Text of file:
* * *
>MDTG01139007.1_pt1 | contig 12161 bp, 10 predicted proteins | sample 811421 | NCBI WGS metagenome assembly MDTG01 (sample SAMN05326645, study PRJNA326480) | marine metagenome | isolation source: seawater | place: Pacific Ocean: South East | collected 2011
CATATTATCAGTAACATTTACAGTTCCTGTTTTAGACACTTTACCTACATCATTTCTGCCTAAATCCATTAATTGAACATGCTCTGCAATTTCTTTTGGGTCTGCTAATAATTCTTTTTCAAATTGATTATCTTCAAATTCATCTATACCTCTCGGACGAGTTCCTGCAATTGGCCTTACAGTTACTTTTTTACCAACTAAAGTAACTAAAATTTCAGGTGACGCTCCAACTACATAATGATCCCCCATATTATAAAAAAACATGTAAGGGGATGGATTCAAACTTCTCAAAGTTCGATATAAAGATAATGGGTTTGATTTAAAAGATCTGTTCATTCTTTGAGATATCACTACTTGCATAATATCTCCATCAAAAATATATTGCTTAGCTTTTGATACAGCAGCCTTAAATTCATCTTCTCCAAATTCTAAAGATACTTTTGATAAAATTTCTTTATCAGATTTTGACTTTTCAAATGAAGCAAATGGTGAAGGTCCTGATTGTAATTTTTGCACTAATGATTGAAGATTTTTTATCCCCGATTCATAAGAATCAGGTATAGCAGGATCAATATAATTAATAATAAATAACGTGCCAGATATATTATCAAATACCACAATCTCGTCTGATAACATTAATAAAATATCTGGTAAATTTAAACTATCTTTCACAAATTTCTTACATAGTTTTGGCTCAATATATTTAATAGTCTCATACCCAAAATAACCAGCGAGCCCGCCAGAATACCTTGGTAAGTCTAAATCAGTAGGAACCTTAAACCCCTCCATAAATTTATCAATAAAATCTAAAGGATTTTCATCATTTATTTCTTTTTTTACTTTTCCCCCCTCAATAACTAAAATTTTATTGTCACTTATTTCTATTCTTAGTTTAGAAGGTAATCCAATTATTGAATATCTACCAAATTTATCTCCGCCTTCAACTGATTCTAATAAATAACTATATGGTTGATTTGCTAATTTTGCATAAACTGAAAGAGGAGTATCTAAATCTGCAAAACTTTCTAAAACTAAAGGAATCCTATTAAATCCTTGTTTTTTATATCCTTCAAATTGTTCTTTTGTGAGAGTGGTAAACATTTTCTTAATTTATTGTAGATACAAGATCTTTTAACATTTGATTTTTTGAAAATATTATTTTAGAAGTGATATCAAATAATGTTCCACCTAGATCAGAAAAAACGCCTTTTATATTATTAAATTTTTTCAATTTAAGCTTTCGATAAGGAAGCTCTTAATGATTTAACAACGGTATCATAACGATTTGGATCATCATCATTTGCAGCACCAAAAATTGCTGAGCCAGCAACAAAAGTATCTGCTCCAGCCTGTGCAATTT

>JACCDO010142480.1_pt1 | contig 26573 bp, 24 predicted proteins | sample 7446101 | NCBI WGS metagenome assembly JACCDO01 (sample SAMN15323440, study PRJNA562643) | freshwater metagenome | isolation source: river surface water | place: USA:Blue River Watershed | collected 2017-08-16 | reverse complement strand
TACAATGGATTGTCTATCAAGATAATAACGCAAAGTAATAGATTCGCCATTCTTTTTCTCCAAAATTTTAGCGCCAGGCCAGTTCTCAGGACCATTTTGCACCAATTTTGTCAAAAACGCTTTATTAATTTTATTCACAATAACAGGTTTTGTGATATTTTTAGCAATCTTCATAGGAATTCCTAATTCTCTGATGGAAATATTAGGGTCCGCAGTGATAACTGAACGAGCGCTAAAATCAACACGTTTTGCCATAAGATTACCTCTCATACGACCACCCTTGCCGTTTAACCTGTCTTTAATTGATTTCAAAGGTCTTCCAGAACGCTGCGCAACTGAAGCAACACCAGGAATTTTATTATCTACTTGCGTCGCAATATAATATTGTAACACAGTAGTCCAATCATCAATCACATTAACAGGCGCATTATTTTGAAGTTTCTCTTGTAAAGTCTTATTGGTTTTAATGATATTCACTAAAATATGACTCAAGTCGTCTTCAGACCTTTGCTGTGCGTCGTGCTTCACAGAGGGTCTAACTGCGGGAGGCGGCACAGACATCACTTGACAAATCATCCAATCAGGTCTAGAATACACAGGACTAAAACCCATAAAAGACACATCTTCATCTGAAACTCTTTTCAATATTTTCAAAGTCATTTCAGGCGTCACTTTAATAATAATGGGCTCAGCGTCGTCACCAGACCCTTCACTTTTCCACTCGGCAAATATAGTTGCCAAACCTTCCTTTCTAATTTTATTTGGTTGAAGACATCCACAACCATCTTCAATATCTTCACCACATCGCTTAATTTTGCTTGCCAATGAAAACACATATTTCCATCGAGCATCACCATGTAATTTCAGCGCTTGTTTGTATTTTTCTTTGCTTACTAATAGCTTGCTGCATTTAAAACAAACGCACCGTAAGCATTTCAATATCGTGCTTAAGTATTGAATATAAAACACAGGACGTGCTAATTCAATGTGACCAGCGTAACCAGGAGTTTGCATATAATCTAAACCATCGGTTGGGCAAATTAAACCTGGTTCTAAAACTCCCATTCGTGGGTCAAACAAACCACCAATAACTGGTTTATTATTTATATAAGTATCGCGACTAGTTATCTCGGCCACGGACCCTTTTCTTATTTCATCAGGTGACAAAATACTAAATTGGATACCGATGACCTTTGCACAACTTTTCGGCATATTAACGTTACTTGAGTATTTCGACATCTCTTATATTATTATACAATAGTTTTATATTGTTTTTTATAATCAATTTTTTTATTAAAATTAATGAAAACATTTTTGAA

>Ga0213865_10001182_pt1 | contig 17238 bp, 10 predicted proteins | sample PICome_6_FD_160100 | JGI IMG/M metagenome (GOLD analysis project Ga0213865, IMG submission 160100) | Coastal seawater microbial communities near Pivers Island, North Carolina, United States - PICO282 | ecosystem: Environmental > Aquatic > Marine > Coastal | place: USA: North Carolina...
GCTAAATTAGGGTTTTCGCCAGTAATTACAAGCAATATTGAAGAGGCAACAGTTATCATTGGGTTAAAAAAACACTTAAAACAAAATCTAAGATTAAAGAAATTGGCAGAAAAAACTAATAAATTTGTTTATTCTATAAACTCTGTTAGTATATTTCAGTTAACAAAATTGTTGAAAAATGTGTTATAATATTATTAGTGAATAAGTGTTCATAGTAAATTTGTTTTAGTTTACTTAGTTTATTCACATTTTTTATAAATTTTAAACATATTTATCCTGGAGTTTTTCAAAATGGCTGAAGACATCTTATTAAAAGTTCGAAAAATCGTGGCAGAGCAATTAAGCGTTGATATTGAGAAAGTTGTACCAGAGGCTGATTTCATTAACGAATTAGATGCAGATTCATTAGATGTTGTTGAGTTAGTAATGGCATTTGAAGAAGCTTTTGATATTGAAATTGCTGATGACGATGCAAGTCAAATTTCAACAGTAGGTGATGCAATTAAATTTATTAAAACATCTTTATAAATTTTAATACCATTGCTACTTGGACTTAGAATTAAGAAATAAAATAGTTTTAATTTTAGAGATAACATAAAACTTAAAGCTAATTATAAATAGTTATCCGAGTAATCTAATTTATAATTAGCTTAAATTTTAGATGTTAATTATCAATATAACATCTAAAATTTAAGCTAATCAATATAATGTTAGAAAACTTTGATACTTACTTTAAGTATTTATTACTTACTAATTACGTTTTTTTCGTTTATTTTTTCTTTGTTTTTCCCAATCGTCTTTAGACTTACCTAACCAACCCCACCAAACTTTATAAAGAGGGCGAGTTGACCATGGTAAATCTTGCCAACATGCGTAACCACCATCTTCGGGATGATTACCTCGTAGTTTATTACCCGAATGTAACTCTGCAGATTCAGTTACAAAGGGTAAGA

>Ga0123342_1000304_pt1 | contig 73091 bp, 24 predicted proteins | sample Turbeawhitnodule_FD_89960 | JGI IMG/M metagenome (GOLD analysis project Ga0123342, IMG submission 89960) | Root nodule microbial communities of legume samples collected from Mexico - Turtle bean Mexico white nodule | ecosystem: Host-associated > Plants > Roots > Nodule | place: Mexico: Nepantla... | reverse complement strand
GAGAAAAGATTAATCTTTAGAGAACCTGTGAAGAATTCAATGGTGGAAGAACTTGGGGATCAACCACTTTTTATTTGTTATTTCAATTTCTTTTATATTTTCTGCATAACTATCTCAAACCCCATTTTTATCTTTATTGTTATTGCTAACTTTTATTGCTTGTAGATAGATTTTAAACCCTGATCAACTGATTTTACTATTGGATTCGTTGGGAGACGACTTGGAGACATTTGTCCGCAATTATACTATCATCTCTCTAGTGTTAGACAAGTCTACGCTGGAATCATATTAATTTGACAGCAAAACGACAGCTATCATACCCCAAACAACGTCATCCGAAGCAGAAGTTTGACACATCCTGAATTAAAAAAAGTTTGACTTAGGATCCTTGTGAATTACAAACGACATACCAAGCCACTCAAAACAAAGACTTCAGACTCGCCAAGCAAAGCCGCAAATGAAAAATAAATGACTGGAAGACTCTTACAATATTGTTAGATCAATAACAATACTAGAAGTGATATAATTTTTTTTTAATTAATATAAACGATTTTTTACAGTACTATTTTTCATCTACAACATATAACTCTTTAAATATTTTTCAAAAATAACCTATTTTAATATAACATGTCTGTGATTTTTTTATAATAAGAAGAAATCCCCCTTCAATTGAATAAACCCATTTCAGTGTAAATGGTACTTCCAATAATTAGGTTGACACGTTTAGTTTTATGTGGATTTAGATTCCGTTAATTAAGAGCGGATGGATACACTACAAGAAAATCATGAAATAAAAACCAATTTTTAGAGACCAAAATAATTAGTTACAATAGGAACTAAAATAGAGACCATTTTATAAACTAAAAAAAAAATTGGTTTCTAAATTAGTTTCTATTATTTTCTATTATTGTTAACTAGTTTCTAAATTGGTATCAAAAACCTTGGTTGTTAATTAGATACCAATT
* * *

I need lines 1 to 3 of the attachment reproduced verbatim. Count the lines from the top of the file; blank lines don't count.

>MDTG01139007.1_pt1 | contig 12161 bp, 10 predicted proteins | sample 811421 | NCBI WGS metagenome assembly MDTG01 (sample SAMN05326645, study PRJNA326480) | marine metagenome | isolation source: seawater | place: Pacific Ocean: South East | collected 2011
CATATTATCAGTAACATTTACAGTTCCTGTTTTAGACACTTTACCTACATCATTTCTGCCTAAATCCATTAATTGAACATGCTCTGCAATTTCTTTTGGGTCTGCTAATAATTCTTTTTCAAATTGATTATCTTCAAATTCATCTATACCTCTCGGACGAGTTCCTGCAATTGGCCTTACAGTTACTTTTTTACCAACTAAAGTAACTAAAATTTCAGGTGACGCTCCAACTACATAATGATCCCCCATATTATAAAAAAACATGTAAGGGGATGGATTCAAACTTCTCAAAGTTCGATATAAAGATAATGGGTTTGATTTAAAAGATCTGTTCATTCTTTGAGATATCACTACTTGCATAATATCTCCATCAAAAATATATTGCTTAGCTTTTGATACAGCAGCCTTAAATTCATCTTCTCCAAATTCTAAAGATACTTTTGATAAAATTTCTTTATCAGATTTTGACTTTTCAAATGAAGCAAATGGTGAAGGTCCTGATTGTAATTTTTGCACTAATGATTGAAGATTTTTTATCCCCGATTCATAAGAATCAGGTATAGCAGGATCAATATAATTAATAATAAATAACGTGCCAGATATATTATCAAATACCACAATCTCGTCTGATAACATTAATAAAATATCTGGTAAATTTAAACTATCTTTCACAAATTTCTTACATAGTTTTGGCTCAATATATTTAATAGTCTCATACCCAAAATAACCAGCGAGCCCGCCAGAATACCTTGGTAAGTCTAAATCAGTAGGAACCTTAAACCCCTCCATAAATTTATCAATAAAATCTAAAGGATTTTCATCATTTATTTCTTTTTTTACTTTTCCCCCCTCAATAACTAAAATTTTATTGTCACTTATTTCTATTCTTAGTTTAGAAGGTAATCCAATTATTGAATATCTACCAAATTTATCTCCGCCTTCAACTGATTCTAATAAATAACTATATGGTTGATTTGCTAATTTTGCATAAACTGAAAGAGGAGTATCTAAATCTGCAAAACTTTCTAAAACTAAAGGAATCCTATTAAATCCTTGTTTTTTATATCCTTCAAATTGTTCTTTTGTGAGAGTGGTAAACATTTTCTTAATTTATTGTAGATACAAGATCTTTTAACATTTGATTTTTTGAAAATATTATTTTAGAAGTGATATCAAATAATGTTCCACCTAGATCAGAAAAAACGCCTTTTATATTATTAAATTTTTTCAATTTAAGCTTTCGATAAGGAAGCTCTTAATGATTTAACAACGGTATCATAACGATTTGGATCATCATCATTTGCAGCACCAAAAATTGCTGAGCCAGCAACAAAAGTATCTGCTCCAGCCTGTGCAATTT

>JACCDO010142480.1_pt1 | contig 26573 bp, 24 predicted proteins | sample 7446101 | NCBI WGS metagenome assembly JACCDO01 (sample SAMN15323440, study PRJNA562643) | freshwater metagenome | isolation source: river surface water | place: USA:Blue River Watershed | collected 2017-08-16 | reverse complement strand